Apothecary jars

Apothecary jars

The Victor Hoffbrand Collection 


This collection of apothecary jars – used for storing medicines and their ingredients – is the largest privately owned collection of English delftware apothecary jars in the country. Comprising 183 items dating from the 1640s to 1745, the collection is on loan to the RCP Museum from Professor Victor Hoffbrand, FRCP.

These tin-glazed ceramic jars would have been used by apothecaries (chemists) to store medicinal preparations and ingredients. With their decorative Latin labels and hand-painted patterns the jars were functional, attractive and fashionable, designed to impress customers and fellow medical practitioners. The jars provide a fascinating insight into the substances prepared and sold to treat diseases over 300 years ago.

Shapes and functions

The jars originally had parchment, vellum or fabric lids tied on to protect their contents, which have not survived to today. English delftware apothecary jars had four main shapes and functions:

  • 'Wet jars' held liquid preparations - they have a spout and usually a handle at the back
  • 'Dry jars' held dry ingredients - they are cylinder-shaped and taper at top and bottom
  • Large 'dry jars' often feature the coat of arms of the Society of Apothecaries and were used for display only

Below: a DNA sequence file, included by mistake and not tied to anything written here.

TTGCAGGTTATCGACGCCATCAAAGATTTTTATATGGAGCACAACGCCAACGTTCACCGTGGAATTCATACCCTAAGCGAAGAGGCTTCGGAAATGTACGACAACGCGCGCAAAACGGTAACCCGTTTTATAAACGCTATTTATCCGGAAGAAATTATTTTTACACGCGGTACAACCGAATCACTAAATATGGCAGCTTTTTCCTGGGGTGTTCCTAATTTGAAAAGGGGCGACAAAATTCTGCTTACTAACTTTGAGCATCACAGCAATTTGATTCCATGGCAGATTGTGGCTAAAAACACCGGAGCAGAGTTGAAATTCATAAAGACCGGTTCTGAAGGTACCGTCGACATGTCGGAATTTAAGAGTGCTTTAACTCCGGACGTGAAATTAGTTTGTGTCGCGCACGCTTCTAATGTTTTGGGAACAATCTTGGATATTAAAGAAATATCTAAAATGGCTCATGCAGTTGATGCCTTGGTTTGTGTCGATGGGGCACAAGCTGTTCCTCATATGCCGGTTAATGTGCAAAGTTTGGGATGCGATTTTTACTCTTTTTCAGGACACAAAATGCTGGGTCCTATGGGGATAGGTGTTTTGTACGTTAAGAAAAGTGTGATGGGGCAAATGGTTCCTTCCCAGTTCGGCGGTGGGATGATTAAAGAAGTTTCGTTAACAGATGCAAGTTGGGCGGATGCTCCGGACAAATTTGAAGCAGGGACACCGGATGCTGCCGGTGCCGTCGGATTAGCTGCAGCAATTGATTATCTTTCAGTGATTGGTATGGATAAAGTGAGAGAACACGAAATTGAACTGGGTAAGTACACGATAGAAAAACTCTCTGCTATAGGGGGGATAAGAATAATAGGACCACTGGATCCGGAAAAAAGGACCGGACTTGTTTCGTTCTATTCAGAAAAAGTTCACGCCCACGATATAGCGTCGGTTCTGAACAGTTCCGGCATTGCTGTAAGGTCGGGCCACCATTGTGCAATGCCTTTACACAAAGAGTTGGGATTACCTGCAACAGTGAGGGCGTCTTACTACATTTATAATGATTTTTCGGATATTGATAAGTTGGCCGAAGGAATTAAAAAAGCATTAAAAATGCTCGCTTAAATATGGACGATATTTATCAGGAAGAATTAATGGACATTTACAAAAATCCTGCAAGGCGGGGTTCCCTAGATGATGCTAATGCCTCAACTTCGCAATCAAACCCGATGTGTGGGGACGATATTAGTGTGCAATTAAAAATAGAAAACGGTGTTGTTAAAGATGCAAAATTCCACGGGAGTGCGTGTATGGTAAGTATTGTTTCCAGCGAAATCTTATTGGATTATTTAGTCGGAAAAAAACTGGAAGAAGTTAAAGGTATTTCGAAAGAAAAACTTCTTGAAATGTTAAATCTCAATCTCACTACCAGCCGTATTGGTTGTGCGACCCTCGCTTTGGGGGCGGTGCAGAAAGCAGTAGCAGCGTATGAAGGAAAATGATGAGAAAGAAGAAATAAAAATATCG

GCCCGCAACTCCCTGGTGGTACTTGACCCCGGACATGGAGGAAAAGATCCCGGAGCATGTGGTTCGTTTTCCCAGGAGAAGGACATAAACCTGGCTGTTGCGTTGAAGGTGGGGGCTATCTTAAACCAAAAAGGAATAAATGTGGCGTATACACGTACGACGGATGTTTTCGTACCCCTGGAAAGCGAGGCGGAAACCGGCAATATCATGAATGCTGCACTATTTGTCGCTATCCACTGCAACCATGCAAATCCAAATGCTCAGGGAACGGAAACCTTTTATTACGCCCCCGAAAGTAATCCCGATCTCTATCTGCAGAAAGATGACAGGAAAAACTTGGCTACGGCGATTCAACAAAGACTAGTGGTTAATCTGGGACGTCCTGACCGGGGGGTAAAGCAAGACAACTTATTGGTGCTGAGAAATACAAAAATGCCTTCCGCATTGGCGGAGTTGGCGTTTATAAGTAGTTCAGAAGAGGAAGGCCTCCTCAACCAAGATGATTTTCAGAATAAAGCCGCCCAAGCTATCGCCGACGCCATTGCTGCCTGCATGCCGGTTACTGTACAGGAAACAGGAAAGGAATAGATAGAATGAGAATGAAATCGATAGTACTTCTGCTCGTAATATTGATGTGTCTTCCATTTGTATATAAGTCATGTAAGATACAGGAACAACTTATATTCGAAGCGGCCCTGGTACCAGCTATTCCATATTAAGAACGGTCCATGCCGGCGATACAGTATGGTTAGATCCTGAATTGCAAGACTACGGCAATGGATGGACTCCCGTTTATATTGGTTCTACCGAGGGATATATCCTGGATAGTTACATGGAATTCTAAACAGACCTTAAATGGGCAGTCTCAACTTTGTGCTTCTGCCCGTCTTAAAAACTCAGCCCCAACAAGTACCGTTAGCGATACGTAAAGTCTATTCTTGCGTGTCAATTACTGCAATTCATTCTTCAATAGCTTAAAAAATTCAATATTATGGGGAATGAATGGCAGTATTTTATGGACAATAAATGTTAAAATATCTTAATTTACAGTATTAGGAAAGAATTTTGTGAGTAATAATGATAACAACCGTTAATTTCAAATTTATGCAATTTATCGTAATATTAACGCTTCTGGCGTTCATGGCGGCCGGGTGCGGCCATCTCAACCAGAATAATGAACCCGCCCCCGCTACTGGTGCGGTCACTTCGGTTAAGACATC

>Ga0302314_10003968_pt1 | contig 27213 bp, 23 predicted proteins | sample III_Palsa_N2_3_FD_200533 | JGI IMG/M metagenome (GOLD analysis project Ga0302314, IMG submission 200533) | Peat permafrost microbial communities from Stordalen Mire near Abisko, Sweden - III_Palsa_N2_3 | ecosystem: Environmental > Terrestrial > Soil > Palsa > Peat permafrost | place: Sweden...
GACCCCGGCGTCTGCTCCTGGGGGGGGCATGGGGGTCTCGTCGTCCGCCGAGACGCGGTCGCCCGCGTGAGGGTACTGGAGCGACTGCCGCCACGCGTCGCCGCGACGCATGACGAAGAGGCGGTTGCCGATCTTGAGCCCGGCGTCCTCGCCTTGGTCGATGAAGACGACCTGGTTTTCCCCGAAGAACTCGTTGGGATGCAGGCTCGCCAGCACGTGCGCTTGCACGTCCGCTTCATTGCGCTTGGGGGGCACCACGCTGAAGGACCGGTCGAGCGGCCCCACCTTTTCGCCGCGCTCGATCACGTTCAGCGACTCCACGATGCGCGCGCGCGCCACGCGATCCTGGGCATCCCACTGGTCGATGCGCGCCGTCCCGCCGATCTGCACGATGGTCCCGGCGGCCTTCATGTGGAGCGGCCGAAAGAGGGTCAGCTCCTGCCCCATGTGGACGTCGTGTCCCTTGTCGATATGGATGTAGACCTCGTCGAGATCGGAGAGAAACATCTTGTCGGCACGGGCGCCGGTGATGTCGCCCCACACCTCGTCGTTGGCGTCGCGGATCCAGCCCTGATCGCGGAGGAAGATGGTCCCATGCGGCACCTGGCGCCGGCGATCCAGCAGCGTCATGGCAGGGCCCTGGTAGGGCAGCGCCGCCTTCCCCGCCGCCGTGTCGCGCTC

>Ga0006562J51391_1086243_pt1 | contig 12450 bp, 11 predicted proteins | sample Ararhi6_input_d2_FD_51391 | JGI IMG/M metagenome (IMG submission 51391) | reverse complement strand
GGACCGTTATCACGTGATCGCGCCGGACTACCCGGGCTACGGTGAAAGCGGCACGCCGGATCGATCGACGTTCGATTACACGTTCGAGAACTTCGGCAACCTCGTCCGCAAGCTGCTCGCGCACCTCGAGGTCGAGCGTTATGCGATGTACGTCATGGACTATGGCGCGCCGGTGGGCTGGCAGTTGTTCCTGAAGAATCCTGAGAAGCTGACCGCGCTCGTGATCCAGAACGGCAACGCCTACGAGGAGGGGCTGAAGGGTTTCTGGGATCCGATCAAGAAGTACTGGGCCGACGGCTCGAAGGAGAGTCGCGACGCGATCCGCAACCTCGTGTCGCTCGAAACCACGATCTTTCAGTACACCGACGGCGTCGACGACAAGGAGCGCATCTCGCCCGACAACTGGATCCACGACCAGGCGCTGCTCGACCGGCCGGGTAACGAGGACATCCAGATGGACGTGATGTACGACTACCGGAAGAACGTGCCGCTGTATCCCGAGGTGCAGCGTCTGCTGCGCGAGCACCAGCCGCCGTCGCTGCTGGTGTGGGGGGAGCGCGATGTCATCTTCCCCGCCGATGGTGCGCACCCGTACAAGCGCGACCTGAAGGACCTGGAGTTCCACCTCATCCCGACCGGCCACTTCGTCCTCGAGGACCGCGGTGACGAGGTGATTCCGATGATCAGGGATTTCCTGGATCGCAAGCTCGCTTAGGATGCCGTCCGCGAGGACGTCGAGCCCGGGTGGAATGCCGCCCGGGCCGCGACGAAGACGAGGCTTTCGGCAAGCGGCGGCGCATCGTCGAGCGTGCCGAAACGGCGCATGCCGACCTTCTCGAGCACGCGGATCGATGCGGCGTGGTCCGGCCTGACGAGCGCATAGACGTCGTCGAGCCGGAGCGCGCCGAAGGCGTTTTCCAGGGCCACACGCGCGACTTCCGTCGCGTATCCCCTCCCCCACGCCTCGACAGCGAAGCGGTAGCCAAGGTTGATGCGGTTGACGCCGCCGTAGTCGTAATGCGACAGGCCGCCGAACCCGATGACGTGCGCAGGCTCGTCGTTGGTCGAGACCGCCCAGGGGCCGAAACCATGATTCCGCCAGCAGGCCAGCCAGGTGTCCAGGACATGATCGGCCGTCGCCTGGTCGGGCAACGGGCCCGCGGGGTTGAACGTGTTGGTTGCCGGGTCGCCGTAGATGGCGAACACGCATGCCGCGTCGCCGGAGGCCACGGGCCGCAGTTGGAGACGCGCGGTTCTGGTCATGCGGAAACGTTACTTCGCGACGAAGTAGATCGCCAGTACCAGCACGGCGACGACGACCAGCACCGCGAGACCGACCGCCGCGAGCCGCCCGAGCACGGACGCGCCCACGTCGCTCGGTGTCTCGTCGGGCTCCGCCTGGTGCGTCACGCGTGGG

• Small 'dry jars' were used to hold pills and lozenges

Designs

Common features of an Apothecary jars display included a Latin inscription labelling the jar's contents, a decorated cartouche surrounding the inscription and the most valuable jars have a date and the initials of the apothecary who commissioned them.

Contents of apothecary jars


The jars provide a fascinating insight into the substances prepared and sold to treat diseases over 300 years ago. John Quincy, who owned one of the jars in the collection, wrote A Compleat English Dispensatory in 1718, describing many of the preparations' ingredients and uses. Some of the contents found in Quincy's dispensatory included substances such as Oxymel of squills, made of the vinegar of squills (sea onions) boiled with honey’. Quincy explained: 'It is a mighty good Puke for Children, and greatly helps to keep their Stomachs, and tender Organs of Respiration, clear from that Phlegm and Viscidity, with which they are so apt to be stuffed, and sometimes quite suffocated.'

In 1653, Nicholas Culpeper wrote in his Compleat Herbal that 'swallows, being eaten, clear the sight, the ashes of them (being burnt) eaten, preserves from drunkenness, helps sore throats being applied to them, and inflammations'. He also included a preparation known as a Lohoch of fox's lungs. Culpeper described dried fox lungs as 'an admirable strengthener to the lungs.' 

'P STOMATIC' London, 1705
'P TART QUERCI' no date given
'U AEGYPTIAC' London, 1750

To uncover a wealth of information about the collections held at the RCP, search our  archive and museum catalogue. If you would like to view a collection item in person you can book a research appointment.